I spoke to Karl Deacon, CTO at Capgemini today. He is closley involved in the G-cloud project. Capgemini are building a pilot of how a G-cloud might be built and work. He told me, as you would expect, things went quiet after the election. But he says there will soon be talks with the new people in government.
Lots of IT service providers have been working away on projects to help the government put together its cloud services strategy. This has been done for free. Although those involved must be hoping for a slice of the pie.
With the change of government and the massive cuts in public spending there is a worry that some good ideas might be dropped, such as the G-cloud. In the words of Dell Services' Ferenc Szelenyi, in an earlier blog, the government risks throwing the baby out with the bath water.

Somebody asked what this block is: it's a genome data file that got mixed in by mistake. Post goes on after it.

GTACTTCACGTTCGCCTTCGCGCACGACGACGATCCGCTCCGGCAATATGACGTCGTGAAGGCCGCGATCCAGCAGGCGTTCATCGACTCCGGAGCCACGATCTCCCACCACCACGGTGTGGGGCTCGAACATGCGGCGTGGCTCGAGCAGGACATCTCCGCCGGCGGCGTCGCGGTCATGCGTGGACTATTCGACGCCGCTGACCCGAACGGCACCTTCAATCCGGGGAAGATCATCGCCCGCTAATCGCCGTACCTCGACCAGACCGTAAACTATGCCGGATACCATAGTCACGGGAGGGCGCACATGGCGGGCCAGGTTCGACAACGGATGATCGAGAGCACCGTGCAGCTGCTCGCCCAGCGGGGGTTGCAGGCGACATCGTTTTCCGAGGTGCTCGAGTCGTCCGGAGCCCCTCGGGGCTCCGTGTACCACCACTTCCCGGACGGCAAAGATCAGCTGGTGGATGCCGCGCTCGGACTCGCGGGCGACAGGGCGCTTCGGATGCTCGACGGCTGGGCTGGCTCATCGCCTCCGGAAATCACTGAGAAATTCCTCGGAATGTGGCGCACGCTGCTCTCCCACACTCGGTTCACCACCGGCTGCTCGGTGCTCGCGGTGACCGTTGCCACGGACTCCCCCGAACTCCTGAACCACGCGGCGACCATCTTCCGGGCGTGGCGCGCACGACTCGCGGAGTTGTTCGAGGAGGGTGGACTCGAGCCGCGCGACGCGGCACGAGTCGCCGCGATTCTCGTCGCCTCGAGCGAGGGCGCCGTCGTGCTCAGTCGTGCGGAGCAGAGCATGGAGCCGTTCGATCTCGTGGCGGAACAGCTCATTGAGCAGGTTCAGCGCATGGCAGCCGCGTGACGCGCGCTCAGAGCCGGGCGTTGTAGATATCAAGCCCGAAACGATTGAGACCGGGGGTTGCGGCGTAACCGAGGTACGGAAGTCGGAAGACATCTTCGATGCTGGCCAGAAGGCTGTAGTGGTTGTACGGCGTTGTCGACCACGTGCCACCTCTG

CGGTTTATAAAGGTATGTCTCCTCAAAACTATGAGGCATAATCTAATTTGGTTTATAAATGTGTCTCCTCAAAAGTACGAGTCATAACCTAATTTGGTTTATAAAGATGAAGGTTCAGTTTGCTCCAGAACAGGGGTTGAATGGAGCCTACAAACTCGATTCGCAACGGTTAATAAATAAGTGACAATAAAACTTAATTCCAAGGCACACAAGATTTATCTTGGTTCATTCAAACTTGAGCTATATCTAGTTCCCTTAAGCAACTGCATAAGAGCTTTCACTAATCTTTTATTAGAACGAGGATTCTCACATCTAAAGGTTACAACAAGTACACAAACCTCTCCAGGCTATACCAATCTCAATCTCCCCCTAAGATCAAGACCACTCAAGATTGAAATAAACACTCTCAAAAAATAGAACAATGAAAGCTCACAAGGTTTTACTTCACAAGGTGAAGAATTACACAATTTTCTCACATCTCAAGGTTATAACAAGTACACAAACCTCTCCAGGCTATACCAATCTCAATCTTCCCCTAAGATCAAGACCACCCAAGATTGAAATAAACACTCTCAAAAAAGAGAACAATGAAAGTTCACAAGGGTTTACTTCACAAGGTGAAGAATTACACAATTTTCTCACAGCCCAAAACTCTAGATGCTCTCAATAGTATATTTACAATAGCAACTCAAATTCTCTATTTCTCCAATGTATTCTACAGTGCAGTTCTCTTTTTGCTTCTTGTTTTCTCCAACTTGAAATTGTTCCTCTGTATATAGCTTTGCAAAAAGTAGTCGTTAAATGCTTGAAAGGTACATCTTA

The G-cloud offers significant savings through the reuse of applications and no need to repeat development of code already written. See this interview with Karl Deacon about what the G-cloud offers government.
Then there is the massive hardware and energy savings because the applications are hosted in the cloud. The public sector uses an unimaginable number of applications and many of them are basically the same.